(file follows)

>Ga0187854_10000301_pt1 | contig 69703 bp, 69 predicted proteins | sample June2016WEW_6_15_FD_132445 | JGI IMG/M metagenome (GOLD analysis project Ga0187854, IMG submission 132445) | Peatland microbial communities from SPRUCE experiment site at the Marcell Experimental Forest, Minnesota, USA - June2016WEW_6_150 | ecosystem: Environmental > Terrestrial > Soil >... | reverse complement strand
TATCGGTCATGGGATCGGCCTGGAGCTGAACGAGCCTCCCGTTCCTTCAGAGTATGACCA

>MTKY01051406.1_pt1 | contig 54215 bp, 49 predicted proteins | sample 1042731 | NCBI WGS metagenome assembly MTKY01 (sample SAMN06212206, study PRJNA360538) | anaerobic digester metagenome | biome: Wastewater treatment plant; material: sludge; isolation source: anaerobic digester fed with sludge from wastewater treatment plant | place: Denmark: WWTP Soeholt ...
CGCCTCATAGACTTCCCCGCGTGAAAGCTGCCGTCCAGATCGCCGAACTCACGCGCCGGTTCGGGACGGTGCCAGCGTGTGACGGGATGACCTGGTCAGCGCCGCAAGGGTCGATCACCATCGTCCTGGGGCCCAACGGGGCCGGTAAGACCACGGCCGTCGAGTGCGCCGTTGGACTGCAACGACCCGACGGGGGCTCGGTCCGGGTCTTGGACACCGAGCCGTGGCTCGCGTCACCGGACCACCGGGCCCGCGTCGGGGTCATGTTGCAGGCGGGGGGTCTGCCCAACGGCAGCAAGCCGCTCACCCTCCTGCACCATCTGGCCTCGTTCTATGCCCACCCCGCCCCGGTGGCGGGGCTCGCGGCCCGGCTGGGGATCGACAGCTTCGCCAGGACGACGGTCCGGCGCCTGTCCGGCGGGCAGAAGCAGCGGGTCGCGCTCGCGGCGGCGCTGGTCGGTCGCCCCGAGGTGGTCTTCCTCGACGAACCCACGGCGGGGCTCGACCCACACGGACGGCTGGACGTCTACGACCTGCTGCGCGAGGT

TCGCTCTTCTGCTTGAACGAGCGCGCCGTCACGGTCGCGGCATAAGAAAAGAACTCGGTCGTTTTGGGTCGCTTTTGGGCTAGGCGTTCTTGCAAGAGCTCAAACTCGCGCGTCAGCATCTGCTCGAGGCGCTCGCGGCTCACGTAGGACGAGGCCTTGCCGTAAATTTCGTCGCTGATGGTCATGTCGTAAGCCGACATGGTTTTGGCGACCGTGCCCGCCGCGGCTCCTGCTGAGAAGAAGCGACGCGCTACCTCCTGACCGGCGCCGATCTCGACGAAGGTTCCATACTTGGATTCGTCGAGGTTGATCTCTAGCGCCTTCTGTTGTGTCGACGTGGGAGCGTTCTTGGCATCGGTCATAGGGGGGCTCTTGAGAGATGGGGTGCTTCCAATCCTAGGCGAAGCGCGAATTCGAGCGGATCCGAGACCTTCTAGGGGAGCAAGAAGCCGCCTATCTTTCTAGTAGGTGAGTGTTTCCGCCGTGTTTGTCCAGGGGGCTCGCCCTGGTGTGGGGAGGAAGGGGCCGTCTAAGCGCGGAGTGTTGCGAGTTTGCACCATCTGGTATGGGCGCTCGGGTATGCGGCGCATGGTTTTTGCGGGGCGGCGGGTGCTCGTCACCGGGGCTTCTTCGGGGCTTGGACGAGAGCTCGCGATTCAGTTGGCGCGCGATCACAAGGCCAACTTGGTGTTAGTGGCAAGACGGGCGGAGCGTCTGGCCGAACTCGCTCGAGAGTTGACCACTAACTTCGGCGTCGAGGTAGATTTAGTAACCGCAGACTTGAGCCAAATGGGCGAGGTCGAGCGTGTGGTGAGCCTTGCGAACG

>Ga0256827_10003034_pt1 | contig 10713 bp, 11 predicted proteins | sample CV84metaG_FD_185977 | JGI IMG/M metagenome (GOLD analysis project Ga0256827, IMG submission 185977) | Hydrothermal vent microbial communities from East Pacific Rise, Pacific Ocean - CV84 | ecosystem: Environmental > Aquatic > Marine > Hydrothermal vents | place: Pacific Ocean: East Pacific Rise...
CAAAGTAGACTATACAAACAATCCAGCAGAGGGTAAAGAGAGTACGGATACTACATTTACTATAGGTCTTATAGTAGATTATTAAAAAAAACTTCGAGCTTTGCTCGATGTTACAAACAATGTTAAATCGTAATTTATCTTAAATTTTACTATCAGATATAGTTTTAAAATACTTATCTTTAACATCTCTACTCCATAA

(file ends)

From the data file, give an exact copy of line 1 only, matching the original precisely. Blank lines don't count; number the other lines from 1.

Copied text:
>Ga0187854_10000301_pt1 | contig 69703 bp, 69 predicted proteins | sample June2016WEW_6_15_FD_132445 | JGI IMG/M metagenome (GOLD analysis project Ga0187854, IMG submission 132445) | Peatland microbial communities from SPRUCE experiment site at the Marcell Experimental Forest, Minnesota, USA - June2016WEW_6_150 | ecosystem: Environmental > Terrestrial > Soil >... | reverse complement strand